It's a long way down Moon and Stars Boulevard from the centre of the city to Twelve Seas. By the time we reach the corner of Quintessence Street I'm sweating like a pig. I'd buy a watermelon from the market if I hadn't lost every guran I had on an unwise investment on a chariot which might possibly have won the race had it not been driven by an Orc-loving charioteer with two left hands and a poor sense of direction.
Down each narrow alleyway youths are dealing dwa, the powerful drug that has the city in its grip. The Civil Guard, bribed or intimidated by the Brotherhood, look the other way. Their customers eye us as we pass, wondering if we might be potential targets for a swift street robbery, but at the sight of the swords at Makri's hips, and my considerable bulk, they look away. No need to tangle with us when there are plenty of easier targets to be found.
The sun beats down cruelly. The crowds around the market stalls kick up clouds of choking dust. By the time we reach the Avenging Axe I'm practically begging for ale. I march through the doors, force my way through the afternoon drinkers and reach for the bar like a drowning man clutching at a rope.
The tavern is owned by Gurd, Barbarian from the north, a man I've fought beside all over the world. Recognising the poor state I'm in, he omits the small talk and fills me up a tankard. I down it in one and take another.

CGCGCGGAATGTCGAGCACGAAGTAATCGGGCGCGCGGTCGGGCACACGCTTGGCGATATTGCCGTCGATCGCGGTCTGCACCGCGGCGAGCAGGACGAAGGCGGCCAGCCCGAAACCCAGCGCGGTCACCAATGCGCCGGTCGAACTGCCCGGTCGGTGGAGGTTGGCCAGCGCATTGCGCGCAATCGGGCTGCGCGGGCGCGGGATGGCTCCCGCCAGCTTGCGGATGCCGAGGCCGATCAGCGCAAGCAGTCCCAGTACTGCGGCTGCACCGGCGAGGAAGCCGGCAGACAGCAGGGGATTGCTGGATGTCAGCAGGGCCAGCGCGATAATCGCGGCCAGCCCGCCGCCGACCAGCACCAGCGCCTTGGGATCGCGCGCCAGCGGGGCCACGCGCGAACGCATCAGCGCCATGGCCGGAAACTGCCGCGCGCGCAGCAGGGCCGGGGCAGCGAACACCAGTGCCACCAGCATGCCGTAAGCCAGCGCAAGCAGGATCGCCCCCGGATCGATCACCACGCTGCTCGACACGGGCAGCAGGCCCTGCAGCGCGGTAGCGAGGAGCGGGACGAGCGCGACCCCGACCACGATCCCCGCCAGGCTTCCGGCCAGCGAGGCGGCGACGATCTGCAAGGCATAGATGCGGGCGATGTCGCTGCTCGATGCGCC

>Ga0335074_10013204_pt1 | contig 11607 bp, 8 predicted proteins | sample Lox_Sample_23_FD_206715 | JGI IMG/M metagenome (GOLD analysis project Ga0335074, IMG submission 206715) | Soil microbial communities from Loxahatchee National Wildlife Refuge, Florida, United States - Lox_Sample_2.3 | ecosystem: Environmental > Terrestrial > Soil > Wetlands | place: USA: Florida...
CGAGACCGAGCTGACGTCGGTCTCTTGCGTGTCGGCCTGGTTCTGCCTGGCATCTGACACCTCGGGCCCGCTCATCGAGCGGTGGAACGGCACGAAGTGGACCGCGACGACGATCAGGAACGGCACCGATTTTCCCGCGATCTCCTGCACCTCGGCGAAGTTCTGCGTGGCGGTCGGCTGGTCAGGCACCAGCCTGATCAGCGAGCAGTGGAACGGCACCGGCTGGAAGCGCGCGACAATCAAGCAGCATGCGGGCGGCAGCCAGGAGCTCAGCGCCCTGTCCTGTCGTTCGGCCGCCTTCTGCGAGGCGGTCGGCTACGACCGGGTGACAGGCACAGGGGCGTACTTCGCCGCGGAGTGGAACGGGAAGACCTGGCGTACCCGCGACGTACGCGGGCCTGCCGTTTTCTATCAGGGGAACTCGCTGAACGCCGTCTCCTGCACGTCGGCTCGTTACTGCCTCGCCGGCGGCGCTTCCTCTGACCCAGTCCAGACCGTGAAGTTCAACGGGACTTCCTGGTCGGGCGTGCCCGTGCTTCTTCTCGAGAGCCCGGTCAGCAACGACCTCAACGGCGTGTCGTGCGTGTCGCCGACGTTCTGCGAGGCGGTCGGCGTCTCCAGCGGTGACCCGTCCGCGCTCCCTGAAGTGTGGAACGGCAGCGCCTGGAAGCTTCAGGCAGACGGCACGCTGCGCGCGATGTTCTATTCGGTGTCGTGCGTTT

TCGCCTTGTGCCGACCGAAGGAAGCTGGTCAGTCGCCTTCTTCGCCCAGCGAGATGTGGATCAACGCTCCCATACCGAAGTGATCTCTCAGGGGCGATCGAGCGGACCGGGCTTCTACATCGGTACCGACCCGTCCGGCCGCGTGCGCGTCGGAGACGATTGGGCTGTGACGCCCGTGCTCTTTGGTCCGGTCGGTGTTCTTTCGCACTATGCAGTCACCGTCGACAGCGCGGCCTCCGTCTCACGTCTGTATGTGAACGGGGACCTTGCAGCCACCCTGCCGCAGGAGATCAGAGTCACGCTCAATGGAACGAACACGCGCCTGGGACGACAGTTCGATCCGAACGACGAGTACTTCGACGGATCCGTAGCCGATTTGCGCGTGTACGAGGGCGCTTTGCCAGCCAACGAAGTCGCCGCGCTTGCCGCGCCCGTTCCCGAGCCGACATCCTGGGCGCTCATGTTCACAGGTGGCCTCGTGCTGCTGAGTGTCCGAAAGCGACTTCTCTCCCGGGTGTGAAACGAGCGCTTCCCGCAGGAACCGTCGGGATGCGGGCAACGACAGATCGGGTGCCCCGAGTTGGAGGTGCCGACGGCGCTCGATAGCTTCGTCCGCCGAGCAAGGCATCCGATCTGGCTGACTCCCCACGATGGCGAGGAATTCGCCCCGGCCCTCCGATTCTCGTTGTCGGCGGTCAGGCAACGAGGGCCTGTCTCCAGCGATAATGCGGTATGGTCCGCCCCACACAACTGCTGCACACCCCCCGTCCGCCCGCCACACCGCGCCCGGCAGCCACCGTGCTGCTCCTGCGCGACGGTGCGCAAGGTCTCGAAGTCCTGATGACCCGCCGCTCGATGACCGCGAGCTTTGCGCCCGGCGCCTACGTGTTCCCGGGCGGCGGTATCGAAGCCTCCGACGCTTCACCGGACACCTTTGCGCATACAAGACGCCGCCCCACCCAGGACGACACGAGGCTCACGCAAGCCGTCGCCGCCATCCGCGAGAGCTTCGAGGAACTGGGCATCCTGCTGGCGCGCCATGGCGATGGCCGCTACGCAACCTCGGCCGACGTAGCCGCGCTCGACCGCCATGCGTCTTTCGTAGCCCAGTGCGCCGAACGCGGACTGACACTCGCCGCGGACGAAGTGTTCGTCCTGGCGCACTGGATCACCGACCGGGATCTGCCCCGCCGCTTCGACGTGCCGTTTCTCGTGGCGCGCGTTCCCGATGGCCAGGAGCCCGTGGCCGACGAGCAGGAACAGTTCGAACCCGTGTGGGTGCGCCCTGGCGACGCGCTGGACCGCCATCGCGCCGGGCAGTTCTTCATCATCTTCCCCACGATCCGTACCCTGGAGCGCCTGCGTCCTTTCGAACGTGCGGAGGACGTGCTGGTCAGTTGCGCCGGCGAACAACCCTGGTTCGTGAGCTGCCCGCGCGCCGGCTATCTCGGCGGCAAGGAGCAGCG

"Bad day in court?"
"Very bad. They let Baxin go. So now I'm missing out on the conviction bonus. And you wouldn't believe what the lawyers said about me. I tell you, Gurd, I've about had it with this stinking city. A man can't do an honest day's work without some corrupt court official grinding him into the dust."
My tankard is empty.
"What's the matter? Beer in short supply?"
Gurd hands over a third. He grins. Gurd's around fifty, and after a life of mercenary wars he's content to settle down peacefully in his tavern. Once a ferocious fighter, he's now a rather mellower person than me. Of course, Gurd had the good sense to save enough money to buy an inn. Everything I ever earned I gambled away, or drank.
By my fourth or fifth beer I'm complaining loudly to all who care to listen that Turai is undoubtedly the worst city in the west.
"I tell you, I've been in Orcish hovels that were more civilised than this place. The next time the city authorities need me to bail them out of a crisis they can forget it. Let them look somewhere else."
The beer doesn't lighten my mood. Even a substantial helping of Tanrose's stew can't cheer me up. As the tavern starts to fill up with dock workers coming off their afternoon shift at the warehouses, I grab another beer and head upstairs. I used to be a Senior Investigator at the Palace with a nice villa in Thamlin. Now I live in two rooms above a tavern. It doesn't make me feel good about my life. Makri lives in another room along the corridor. I bump into her as she emerges. She's changed into her chainmail bikini in readiness for her shift as a waitress.